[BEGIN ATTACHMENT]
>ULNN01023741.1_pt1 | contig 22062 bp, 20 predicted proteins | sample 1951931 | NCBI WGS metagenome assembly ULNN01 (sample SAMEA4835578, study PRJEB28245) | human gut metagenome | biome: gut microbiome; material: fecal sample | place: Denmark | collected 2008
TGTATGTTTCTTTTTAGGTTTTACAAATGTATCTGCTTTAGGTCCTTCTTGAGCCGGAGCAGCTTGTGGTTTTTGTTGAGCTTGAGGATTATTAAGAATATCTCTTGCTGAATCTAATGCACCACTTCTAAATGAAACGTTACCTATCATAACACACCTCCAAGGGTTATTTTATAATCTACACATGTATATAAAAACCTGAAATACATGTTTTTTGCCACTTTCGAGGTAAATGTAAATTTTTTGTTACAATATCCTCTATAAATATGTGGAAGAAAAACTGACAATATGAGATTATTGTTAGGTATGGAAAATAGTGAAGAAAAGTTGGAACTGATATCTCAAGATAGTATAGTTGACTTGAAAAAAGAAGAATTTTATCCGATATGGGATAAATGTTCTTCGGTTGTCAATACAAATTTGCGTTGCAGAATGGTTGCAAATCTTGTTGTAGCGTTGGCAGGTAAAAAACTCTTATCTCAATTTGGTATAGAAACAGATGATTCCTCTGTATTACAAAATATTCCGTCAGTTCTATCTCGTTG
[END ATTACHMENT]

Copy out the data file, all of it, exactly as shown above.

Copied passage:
>ULNN01023741.1_pt1 | contig 22062 bp, 20 predicted proteins | sample 1951931 | NCBI WGS metagenome assembly ULNN01 (sample SAMEA4835578, study PRJEB28245) | human gut metagenome | biome: gut microbiome; material: fecal sample | place: Denmark | collected 2008
TGTATGTTTCTTTTTAGGTTTTACAAATGTATCTGCTTTAGGTCCTTCTTGAGCCGGAGCAGCTTGTGGTTTTTGTTGAGCTTGAGGATTATTAAGAATATCTCTTGCTGAATCTAATGCACCACTTCTAAATGAAACGTTACCTATCATAACACACCTCCAAGGGTTATTTTATAATCTACACATGTATATAAAAACCTGAAATACATGTTTTTTGCCACTTTCGAGGTAAATGTAAATTTTTTGTTACAATATCCTCTATAAATATGTGGAAGAAAAACTGACAATATGAGATTATTGTTAGGTATGGAAAATAGTGAAGAAAAGTTGGAACTGATATCTCAAGATAGTATAGTTGACTTGAAAAAAGAAGAATTTTATCCGATATGGGATAAATGTTCTTCGGTTGTCAATACAAATTTGCGTTGCAGAATGGTTGCAAATCTTGTTGTAGCGTTGGCAGGTAAAAAACTCTTATCTCAATTTGGTATAGAAACAGATGATTCCTCTGTATTACAAAATATTCCGTCAGTTCTATCTCGTTG